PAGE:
Morning Spoken Word: Suheir Hammad

September 13th, 2010 § 0 comments § permalink

While I’m putting together my thoughts in response to your deeeep post, here’s a vid I pulled out. Still relevant (and love to all my New Yorkers after this weekend’s anniversary).

Embracing Self, Embracing Others

April 20th, 2010 § 0 comments § permalink


First off, this post inspired me to put Badu on repeat for a day.  Best decision. Some artists just put you in a good state of mind, and she’s one of them.

To me, these questions of the individual versus the group emphasize our interconnectedness. Even as we strive to be individuals, we connect with others every day. And we find ourselves struggling to speak with a unique voice, sometimes in opposition to a louder collective voice (the group). Erykah Badu is challenging us to act as individuals, to be ourselves, even if doing so draws criticism and rancor from other people. To do otherwise is a form of dishonesty.

However, we do categorize ourselves in groups, and within every group, there are more categories. We see ourselves as individuals, even while we identify with some people more than others. Even when we’re trying to be “countercultural” we’re creating a culture (goths, hipsters, etc). We live and we connect. The no man (or woman) is an island kinda thing.

And so you’re point is valid, and I’d like to add to it: how do we embrace ourselves as individuals while accepting others as individuals as well? 

Individuality becomes a problem when we confuse our thoughts, actions and experiences (and those whom we most identify with) as the sole “truth.”  Instead, we must acknowledge that our experiences and our “self” can contribute to social solidarity only as we acknowledge the truth that others bring from their experience and “self.”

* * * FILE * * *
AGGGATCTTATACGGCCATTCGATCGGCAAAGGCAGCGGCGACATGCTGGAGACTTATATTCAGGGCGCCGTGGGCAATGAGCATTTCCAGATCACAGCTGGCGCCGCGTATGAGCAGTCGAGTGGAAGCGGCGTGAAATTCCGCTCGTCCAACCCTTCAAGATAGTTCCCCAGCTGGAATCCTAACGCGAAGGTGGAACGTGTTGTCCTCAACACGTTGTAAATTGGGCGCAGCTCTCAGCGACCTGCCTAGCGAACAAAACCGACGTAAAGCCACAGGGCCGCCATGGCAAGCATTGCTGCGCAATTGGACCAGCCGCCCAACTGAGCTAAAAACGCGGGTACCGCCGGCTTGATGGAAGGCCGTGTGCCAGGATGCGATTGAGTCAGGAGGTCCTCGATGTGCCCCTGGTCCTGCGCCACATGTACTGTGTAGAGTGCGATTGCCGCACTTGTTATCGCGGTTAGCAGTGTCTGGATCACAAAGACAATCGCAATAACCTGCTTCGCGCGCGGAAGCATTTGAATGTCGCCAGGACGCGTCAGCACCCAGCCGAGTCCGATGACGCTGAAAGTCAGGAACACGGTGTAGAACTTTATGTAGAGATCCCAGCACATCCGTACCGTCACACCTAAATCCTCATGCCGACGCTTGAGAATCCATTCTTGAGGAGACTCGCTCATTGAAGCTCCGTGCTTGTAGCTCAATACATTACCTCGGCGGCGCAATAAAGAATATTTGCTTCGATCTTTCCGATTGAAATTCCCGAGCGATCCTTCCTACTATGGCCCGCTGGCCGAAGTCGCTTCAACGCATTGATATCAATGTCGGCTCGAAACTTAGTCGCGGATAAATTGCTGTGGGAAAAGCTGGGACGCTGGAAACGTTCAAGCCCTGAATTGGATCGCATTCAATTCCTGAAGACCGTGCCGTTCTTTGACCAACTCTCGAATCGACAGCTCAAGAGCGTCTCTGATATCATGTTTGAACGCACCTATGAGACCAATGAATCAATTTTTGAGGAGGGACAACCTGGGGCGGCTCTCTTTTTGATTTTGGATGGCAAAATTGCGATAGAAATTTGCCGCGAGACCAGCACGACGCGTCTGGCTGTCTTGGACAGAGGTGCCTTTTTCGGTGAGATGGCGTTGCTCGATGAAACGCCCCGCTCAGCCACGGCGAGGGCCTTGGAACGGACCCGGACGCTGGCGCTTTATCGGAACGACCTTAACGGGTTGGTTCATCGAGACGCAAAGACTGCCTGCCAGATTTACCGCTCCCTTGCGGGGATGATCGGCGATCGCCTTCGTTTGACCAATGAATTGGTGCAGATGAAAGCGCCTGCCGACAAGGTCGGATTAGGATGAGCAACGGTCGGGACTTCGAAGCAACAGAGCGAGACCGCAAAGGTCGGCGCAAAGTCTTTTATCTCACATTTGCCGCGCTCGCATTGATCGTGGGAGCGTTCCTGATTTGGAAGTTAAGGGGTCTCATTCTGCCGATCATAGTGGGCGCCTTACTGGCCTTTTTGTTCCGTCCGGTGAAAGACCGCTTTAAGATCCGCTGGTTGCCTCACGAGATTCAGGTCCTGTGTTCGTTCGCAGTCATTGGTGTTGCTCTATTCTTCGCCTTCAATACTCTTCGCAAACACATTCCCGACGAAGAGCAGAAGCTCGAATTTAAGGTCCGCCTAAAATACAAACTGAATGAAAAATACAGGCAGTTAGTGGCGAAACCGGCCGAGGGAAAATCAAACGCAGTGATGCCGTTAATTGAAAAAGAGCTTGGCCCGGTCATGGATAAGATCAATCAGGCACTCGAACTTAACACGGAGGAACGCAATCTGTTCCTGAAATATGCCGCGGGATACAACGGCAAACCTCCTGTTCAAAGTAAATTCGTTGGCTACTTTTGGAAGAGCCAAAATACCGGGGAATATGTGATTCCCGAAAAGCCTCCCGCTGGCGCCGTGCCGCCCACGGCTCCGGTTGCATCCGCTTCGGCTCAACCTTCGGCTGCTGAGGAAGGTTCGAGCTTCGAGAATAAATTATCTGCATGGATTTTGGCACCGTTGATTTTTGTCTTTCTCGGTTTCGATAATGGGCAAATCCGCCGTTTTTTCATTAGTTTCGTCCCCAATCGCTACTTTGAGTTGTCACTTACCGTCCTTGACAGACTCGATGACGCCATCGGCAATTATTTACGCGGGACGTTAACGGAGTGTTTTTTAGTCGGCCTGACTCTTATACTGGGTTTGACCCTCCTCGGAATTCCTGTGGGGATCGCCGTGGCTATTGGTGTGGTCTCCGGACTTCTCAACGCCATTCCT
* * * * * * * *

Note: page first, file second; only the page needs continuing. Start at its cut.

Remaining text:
But, it gets difficult. How do I respond to someone, as an individual, who will not respond to me as such? For example, if I want to “speak truth to power,” how do I do so while recognizing those in power as individuals, even as their power may not recognize my, or others, individuality (or personhood)? And what do I do when I’m the power truth is being told to?

But, hey, that’s the real problem: execution. Being an individual that will work alongside other individuals for the benefit of ourselves and others. In the end, we’ll always be battling for a holistic movement that appreciates difference – and mostly, the battle will be fought within ourselves.

Side note: This didn’t fit anywhere but I can’t help mentioning it – the other danger is using “individuality” as a cover. Because, honestly, how many times have you heard someone say, “I just had to do me,” and you rolled your eyes? Often that line comes as a justification for destructive behavior. Often we don’t actually know who we are or what we’re doing. But I guess that’s why we have friends.

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